Hombre Lobo: 12 Songs of Desire
By Conrad Amenta | 6 July 2009
In my review of Tortoise’s Beacons of Ancestorship I suggested that to review the band’s individual efforts was to ignore the vital longevity of the band itself. I now realize that this premise depended less on their lifespan than the band’s robotic consistency, that they have never really released a stinker or even demanded excessively of their audience. It’s not challenging to love a band like that; to view their output with discographic perspective, there are no spots requiring gratefully worn blinders.
Eels possess a similarly stubborn longevity, having released their grunge-lite debut back in those naïvely cranky days of 1996, except where Tortoise offers an uncomplicated love of tones and rhythm there’s instead the explicit understanding that Mark Oliver Everett knows—and insists—that what he’s got to offer is hard to love. His isolation, his depression, his complexes are at the very center of virtually every song Eels have ever released, and so to listen to Eels is to find oneself necessarily outside of an idiosyncratic thought process looking in. The music is no shared space and salvation is found in otherness; it’s a perpetual declaration of difference, of alienation, in the face of grave sadness.
This recurring theme has gone through iterations, the most recent of which was the two-disc armchair opus Blinking Lights and Other Revelations (2005), but Everett’s post-Daisies of the Galaxy (2000) material can be categorized broadly as rock music that sounds entirely self-conscious. While it tries to revel in fuzz and buzz, it also undercuts itself, points a finger at its own silliness. But E’s no Art Brut: through it all he still sounds hurt. If rock ‘n roll is about swagger either authentically or satirically, Everett is too sensitive to do either. He’s instead used rock music as the tortured box for any number of outsider figures. Hombre Lobo: 12 Songs of Desire, his seventh proper studio album, is no exception. This is not the emancipation of the Dog Faced Boy, but a reaffirmation that he’s still friendless. Now, more than ever, Eels’ music sounds like it’s intended as balm for Everett’s various burns.
There are claims of thematic upheaval, as there have been throughout Eels’ decade plus, but it’s hard to hear it as such. Hombre is essentially a continuation of the still puzzling Souljacker (2001), which represents Eels’ first real self-exile into cartoon rock. The fragility of the Eels’ best music hasn’t been lost entirely and every Eels record still has as its appealing centerpiece a trembling confession statement of raw balladry. Although having never really elaborated upon or perfected “It’s a Motherfucker,” songs like “My Timing is Off” and “That Look You Give That Guy” fall easily alongside it.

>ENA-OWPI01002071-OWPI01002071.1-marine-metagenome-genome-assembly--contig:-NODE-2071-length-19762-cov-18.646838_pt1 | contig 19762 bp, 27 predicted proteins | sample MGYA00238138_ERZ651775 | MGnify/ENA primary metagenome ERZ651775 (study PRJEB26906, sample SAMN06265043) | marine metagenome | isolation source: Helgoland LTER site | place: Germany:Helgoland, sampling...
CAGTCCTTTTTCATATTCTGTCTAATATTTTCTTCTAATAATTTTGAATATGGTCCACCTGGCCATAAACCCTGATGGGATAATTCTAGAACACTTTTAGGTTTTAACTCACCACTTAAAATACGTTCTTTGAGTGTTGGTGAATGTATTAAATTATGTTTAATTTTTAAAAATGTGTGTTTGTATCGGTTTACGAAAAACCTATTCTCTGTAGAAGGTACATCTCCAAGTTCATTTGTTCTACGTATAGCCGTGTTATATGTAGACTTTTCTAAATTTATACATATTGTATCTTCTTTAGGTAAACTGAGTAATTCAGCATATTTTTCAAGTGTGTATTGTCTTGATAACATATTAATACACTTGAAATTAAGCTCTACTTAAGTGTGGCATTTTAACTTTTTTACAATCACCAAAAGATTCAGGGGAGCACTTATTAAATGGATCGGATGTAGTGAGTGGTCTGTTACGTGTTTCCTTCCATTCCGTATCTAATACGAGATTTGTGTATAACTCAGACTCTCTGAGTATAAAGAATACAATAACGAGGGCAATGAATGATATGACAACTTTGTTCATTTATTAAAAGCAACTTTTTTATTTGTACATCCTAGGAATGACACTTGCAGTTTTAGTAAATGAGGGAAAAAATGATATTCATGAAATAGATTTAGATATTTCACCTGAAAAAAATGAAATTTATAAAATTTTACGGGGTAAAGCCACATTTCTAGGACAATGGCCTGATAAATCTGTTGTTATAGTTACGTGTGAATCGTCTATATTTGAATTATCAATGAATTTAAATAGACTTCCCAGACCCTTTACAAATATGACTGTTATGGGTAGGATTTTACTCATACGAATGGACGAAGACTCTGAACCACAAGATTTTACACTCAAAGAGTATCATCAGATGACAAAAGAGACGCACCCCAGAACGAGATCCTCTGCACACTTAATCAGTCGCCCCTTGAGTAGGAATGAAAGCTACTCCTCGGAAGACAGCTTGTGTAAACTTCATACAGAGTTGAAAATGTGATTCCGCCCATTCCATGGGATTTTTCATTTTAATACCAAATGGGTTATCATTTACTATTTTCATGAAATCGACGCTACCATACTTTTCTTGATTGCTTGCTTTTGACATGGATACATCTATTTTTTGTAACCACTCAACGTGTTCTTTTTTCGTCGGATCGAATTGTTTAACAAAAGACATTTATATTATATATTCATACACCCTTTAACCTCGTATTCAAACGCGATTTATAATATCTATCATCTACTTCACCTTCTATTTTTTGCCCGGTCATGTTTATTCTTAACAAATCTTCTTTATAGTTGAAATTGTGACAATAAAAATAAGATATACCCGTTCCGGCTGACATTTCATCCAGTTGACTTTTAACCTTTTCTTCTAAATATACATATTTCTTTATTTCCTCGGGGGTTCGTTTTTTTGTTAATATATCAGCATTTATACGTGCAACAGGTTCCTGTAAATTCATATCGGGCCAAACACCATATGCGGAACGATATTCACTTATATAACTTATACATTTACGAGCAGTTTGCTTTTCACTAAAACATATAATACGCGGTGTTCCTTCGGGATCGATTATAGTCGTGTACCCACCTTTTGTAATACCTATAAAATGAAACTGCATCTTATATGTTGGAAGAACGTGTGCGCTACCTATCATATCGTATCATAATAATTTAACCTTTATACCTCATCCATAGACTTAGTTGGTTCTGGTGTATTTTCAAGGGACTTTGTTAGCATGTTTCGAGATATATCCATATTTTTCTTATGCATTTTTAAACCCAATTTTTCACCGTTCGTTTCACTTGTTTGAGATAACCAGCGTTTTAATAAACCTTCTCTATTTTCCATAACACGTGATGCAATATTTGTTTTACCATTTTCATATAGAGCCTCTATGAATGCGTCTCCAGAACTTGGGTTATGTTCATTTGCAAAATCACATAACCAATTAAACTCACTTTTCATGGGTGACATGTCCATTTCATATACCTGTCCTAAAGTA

The elephant in the room, as usual, are these lyrics: childishly self-pitying, simplistic, and at times antagonistic, Everett doesn’t sound like he hates or is afraid of his listeners, he sounds as if he’s not aware of them. His music is too slick and technical to be Outsider and too infantile to be stimulating, stubbornly refusing anything but the most brutally mechanical of metaphors and similes: “She could put up a hard won fight / Got her head screwed on real tight / Being the bomb is her birthright / She’s tremendous / She’s dynamite.” Elsewhere E sketches his umpteenth greeting card homily with cringe-worthy honesty: “But now I found you and I know that we would be / So very happy if you could only see / That I was made for you and you were made for me.” This is cornerstone stuff for the Eels and so it seems obvious to take shots at it, but seven albums in and one begins to wonder how tiring it must be to relegate oneself to perpetual whimsy and caricature.
I have some real affection for this band and think that the obstinately earnest way they truck on might be some vestige of real rebelliousness in an ocean of conformist anger, Novocain pop, and Orwellian paranoia. There’s something oddly sweet about how completely out of step Eels are with trends and genres, something nourishing about how secluded their music has become. Shame, then, that it must necessarily also be so exclusive.